On Monday afternoon, the band posted an Instagram picture of their nameless rehearsal space, all speaker stacks and microphones. I recognised it instantly: the theatre’s floor was still painted with a zig-zag pattern from the play I’d seen there.
I called Bernard Doherty, the Stones’ PR man. “Band rehearses for tour” was hardly a huge story. But this was the Stones. I told Bernard that I lived in Clapham, where we have a lovely community theatre called Omnibus. Silence. And it’s funny, I went on, a very good band is playing inside. A very good band indeed. More silence, followed by the incredulous guffaw of someone whose secret has been rumbled. “Noooo! Why do you live in Clapham? No one lives in Clapham!” he said with a laugh. Sorry mate, I do.
We chatted for a while. Fingers itching, I nevertheless agreed not to say anything in the press or on social media for the week. They’d have a security “nightmare” if I did, with hundreds of people turning up. So I spent the week popping down in my coffee breaks and after work, listening.
I made friends with the super-fans, who turned out to be delightful. They asked not to be named here, but one travelled from Europe specifically to stand outside the theatre. He does this every time the Stones rehearse (he’s got good intel), and admitted that he could have bought a nice house with the money he’s spent on concert tickets over the decades. The other man, a Brit, is something of a big shot in the business world, who’s seen more than 75 Stones concerts since 1976.
Both men are married. Three weeks before a tour starts, The European’s (wonderfully tolerant) wife tells him to “just go”. On the second day we listened to Angie, Street Fighting Man and Shine a Light. The pair of Stonesmasons had finely-tuned ears and encyclopaedic knowledge. They saw songs in loose jams. Big Shot blagged a guitar pick from a bouncer.
Dog walkers and buses drifted by, oblivious. So incongruous was the situation that those who recognised a riff would pause momentarily before carrying on with a shake of the head. In a genius piece of misdirection, the band’s camp told people who asked that the band inside was renowned covers band The Counterfeit Stones.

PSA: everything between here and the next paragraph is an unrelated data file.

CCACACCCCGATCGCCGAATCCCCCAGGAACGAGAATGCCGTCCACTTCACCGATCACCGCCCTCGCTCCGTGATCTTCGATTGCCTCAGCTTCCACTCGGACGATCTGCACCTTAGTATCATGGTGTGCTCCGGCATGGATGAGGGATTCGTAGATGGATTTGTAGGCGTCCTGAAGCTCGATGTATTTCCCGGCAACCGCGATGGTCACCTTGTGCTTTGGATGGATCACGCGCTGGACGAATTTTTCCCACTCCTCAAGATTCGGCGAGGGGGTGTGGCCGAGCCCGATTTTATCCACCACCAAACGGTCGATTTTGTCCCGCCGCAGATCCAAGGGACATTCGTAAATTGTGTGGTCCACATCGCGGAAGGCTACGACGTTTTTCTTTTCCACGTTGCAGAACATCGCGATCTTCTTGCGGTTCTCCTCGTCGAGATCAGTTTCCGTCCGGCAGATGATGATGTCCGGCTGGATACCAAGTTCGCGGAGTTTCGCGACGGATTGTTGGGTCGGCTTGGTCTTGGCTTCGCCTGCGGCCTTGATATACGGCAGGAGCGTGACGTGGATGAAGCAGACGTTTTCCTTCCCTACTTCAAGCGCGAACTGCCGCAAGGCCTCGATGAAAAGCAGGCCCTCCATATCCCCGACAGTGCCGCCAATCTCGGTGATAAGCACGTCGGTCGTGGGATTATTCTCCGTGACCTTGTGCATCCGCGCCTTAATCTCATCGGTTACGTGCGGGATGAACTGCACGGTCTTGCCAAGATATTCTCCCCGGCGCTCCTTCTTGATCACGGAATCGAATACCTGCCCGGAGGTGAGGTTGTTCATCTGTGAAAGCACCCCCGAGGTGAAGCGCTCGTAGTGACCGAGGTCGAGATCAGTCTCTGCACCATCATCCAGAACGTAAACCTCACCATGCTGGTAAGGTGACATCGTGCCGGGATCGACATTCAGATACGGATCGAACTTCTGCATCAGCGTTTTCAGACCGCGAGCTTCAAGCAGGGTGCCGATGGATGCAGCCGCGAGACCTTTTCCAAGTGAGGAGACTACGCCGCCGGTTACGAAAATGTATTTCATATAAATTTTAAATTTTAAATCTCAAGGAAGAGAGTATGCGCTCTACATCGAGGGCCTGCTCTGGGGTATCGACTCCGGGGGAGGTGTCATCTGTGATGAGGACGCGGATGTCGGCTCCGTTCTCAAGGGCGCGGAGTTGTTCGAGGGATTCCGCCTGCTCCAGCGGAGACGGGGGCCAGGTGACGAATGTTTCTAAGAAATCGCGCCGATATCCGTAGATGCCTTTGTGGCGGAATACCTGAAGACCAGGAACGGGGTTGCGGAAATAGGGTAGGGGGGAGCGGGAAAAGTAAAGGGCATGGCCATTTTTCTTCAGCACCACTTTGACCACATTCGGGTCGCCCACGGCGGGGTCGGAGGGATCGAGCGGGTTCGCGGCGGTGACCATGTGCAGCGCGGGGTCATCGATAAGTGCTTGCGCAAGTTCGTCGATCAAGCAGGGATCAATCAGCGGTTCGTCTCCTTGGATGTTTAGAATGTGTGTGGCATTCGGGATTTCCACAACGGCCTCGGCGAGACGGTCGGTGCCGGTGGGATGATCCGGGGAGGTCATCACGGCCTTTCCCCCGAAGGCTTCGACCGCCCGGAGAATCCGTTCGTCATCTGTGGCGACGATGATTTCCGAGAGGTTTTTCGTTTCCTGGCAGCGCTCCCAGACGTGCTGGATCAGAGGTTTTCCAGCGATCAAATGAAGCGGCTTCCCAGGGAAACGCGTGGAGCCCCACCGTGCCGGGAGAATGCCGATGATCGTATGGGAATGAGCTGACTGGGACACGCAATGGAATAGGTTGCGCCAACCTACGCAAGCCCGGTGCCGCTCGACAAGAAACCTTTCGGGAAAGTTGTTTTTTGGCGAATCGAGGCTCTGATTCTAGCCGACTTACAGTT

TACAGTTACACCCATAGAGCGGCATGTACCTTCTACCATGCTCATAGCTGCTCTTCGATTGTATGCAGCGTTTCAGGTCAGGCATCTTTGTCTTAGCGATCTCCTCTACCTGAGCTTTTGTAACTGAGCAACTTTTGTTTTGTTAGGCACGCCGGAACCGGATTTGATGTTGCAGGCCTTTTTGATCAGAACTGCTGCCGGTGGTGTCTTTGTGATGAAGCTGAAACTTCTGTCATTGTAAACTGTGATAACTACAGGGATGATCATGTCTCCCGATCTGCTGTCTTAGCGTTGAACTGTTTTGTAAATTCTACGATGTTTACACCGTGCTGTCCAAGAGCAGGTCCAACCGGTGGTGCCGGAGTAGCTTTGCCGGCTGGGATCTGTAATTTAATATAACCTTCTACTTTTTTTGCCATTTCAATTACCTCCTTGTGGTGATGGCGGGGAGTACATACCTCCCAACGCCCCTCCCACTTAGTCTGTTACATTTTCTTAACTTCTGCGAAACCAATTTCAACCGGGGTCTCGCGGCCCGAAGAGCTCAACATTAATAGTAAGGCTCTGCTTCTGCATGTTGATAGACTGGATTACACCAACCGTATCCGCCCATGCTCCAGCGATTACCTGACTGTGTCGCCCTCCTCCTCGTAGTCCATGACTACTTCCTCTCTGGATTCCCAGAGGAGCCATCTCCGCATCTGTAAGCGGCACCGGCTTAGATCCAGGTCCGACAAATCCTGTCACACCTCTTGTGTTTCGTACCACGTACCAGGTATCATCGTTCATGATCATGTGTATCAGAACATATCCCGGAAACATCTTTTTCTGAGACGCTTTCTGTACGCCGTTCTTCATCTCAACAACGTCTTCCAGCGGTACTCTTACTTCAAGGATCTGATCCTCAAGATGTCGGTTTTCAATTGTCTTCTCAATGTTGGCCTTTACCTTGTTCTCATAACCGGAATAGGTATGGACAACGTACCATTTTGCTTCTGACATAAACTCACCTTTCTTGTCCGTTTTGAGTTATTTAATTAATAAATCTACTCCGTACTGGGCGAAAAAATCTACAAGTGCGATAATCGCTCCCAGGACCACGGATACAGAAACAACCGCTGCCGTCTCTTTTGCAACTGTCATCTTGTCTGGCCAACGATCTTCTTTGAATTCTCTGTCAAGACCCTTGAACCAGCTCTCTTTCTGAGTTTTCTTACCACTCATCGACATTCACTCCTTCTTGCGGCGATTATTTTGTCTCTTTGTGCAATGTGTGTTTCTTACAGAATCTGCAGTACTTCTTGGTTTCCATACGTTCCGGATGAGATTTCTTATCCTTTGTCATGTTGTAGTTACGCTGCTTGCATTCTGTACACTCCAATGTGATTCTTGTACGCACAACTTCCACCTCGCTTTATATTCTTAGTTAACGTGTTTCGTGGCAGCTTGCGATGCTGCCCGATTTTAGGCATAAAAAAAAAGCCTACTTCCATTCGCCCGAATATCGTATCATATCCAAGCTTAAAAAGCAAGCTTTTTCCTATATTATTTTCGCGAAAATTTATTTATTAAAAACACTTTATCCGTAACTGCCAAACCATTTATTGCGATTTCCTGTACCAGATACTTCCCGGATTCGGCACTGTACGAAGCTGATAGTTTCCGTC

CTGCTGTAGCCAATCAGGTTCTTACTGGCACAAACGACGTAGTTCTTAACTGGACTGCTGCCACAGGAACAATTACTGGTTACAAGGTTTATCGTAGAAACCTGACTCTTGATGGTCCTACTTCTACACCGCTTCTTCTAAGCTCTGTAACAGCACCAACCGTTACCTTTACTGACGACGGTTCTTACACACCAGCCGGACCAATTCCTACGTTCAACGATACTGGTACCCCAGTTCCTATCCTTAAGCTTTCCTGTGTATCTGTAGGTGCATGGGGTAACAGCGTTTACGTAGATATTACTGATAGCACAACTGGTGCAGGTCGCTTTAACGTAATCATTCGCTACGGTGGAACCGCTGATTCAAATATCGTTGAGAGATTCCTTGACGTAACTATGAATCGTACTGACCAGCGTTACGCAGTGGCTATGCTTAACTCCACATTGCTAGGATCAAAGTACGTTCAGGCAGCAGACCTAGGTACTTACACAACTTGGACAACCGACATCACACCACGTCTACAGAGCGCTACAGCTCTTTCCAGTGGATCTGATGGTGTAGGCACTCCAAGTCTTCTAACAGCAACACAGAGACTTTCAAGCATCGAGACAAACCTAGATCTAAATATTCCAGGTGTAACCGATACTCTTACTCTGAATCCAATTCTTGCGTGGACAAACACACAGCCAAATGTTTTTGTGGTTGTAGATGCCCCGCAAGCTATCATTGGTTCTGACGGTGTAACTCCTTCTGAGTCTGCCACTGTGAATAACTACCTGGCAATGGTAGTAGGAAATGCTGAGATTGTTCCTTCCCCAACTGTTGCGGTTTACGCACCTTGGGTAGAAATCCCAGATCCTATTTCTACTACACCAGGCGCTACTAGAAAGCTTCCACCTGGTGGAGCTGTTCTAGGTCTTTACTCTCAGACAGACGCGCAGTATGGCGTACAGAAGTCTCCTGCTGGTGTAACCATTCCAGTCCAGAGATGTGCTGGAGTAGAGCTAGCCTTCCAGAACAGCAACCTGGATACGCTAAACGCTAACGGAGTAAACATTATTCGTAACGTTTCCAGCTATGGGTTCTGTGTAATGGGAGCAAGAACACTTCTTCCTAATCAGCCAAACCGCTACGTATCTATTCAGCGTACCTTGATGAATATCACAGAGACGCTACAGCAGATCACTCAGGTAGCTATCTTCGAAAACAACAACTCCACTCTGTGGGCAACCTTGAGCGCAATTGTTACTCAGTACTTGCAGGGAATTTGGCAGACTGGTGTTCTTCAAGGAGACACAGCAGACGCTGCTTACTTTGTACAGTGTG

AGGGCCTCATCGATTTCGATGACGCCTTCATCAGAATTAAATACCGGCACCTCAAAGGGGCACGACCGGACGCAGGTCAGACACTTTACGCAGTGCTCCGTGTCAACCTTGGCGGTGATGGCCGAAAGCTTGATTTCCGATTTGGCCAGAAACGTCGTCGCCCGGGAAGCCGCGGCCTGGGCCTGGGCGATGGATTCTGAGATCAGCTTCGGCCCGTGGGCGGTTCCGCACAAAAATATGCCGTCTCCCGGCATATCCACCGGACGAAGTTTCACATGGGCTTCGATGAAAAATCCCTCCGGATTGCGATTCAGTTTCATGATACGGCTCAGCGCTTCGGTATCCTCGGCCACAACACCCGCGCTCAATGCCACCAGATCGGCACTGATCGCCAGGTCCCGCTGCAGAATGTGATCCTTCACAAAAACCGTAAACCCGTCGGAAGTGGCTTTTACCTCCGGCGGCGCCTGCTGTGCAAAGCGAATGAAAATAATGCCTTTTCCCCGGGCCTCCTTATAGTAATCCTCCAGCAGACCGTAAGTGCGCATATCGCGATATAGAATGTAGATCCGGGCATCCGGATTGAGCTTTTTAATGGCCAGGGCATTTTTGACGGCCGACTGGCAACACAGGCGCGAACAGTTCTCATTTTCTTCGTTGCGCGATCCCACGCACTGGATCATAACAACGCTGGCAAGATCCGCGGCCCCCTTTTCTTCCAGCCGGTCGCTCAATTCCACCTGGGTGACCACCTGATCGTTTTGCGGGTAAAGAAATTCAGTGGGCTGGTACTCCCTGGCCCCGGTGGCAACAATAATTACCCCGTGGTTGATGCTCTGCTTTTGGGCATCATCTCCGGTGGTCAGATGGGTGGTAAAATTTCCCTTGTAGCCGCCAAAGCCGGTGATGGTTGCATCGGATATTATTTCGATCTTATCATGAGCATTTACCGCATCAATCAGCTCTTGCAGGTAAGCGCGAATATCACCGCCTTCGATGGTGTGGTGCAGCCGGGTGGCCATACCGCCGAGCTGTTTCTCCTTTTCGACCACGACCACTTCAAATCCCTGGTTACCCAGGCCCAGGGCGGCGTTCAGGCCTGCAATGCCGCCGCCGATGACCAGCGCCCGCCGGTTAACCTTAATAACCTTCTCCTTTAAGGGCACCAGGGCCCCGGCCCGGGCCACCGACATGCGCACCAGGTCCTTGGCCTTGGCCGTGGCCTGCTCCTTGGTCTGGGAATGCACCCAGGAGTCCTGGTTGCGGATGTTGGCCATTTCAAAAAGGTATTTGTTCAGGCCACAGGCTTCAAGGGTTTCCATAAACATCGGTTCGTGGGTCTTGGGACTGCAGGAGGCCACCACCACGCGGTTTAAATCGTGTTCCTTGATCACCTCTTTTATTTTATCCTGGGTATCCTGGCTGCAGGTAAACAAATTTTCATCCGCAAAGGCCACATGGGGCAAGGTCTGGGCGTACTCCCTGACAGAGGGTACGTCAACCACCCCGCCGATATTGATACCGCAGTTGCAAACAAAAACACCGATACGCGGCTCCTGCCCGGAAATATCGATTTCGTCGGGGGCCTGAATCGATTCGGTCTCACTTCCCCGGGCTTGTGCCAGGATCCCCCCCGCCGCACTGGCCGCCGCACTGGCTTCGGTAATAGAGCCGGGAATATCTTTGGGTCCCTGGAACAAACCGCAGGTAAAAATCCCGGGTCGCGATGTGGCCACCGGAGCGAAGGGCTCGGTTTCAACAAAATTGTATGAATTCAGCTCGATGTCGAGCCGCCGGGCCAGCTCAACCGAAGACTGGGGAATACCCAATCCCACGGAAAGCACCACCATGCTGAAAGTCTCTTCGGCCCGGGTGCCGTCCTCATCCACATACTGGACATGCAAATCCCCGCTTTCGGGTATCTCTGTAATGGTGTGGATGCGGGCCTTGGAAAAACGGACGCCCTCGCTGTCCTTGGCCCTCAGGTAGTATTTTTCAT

In a moment of cod psychology somewhere between Sympathy for the Devil and Under My Thumb on day three, I asked The European and Big Shot whether constant proximity to the Stones’ music somehow made them feel complete. They said they liked listening for setlist clues and, yes, the familiarity. A costly addiction? No question. But those chaps on the other side of the glass have indulged far more expensive and damaging peccadilloes. Ask Keith’s doctor.
By the week’s end, a handful of locals knew, but a sort of collective secrecy had descended. Someone who lives nearby tweeted about it, but the tweet mysteriously disappeared. A tabloid photographer turned up but couldn’t get a shot, his tip-off useless.
The band left in the evenings amid G7-style security. “Nice dogs,” Charlie remarked to my pooch-owning pub friend Jeremy, who happened to walk past the moment the drummer left. Curiously, Ronnie also appeared to comment on my mate Pedro’s black labrador when he briefly emerged. Keith appeared for a nanosecond. Too cool for canine chat, he was whisked away, a flash of green drainpipe jean and rakish headband all I really saw.
And that was it. Clapham feels boring again after its week of drama. Who knows, perhaps the Stones left some rock’n’roll stardust behind on these quiet streets. Maybe Iggy Pop will now return one day for that long-rumoured gig. At least I’ve now got time to get my car fixed up. The vehicle wasn’t doing so well – but it’s alright now. The jump lead jacks flashed. It’s the gas, gas, gas.